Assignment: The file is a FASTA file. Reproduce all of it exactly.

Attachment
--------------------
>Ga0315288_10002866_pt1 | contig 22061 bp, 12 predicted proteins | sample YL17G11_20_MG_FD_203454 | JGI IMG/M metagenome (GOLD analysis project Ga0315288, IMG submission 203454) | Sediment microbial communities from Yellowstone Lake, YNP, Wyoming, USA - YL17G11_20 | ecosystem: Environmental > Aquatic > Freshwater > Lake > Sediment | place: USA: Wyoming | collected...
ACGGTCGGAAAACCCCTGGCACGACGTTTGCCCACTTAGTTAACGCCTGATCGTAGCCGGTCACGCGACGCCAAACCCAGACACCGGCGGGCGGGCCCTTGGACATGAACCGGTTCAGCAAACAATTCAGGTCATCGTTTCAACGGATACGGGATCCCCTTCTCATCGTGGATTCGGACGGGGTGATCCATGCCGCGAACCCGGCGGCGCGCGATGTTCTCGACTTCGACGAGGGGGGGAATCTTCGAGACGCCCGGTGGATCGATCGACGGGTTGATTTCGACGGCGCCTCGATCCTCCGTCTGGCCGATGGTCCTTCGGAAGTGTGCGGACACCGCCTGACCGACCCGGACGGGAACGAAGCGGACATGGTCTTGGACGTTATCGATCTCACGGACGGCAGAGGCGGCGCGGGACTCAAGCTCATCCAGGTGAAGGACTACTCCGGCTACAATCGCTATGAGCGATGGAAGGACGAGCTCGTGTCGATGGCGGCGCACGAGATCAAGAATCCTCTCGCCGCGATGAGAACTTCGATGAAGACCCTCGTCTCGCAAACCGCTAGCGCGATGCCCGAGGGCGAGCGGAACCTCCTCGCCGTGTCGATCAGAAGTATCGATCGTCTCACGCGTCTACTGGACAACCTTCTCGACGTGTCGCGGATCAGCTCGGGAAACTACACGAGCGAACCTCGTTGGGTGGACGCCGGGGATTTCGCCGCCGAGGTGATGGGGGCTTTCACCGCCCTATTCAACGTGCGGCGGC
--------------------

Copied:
>Ga0315288_10002866_pt1 | contig 22061 bp, 12 predicted proteins | sample YL17G11_20_MG_FD_203454 | JGI IMG/M metagenome (GOLD analysis project Ga0315288, IMG submission 203454) | Sediment microbial communities from Yellowstone Lake, YNP, Wyoming, USA - YL17G11_20 | ecosystem: Environmental > Aquatic > Freshwater > Lake > Sediment | place: USA: Wyoming | collected...
ACGGTCGGAAAACCCCTGGCACGACGTTTGCCCACTTAGTTAACGCCTGATCGTAGCCGGTCACGCGACGCCAAACCCAGACACCGGCGGGCGGGCCCTTGGACATGAACCGGTTCAGCAAACAATTCAGGTCATCGTTTCAACGGATACGGGATCCCCTTCTCATCGTGGATTCGGACGGGGTGATCCATGCCGCGAACCCGGCGGCGCGCGATGTTCTCGACTTCGACGAGGGGGGGAATCTTCGAGACGCCCGGTGGATCGATCGACGGGTTGATTTCGACGGCGCCTCGATCCTCCGTCTGGCCGATGGTCCTTCGGAAGTGTGCGGACACCGCCTGACCGACCCGGACGGGAACGAAGCGGACATGGTCTTGGACGTTATCGATCTCACGGACGGCAGAGGCGGCGCGGGACTCAAGCTCATCCAGGTGAAGGACTACTCCGGCTACAATCGCTATGAGCGATGGAAGGACGAGCTCGTGTCGATGGCGGCGCACGAGATCAAGAATCCTCTCGCCGCGATGAGAACTTCGATGAAGACCCTCGTCTCGCAAACCGCTAGCGCGATGCCCGAGGGCGAGCGGAACCTCCTCGCCGTGTCGATCAGAAGTATCGATCGTCTCACGCGTCTACTGGACAACCTTCTCGACGTGTCGCGGATCAGCTCGGGAAACTACACGAGCGAACCTCGTTGGGTGGACGCCGGGGATTTCGCCGCCGAGGTGATGGGGGCTTTCACCGCCCTATTCAACGTGCGGCGGC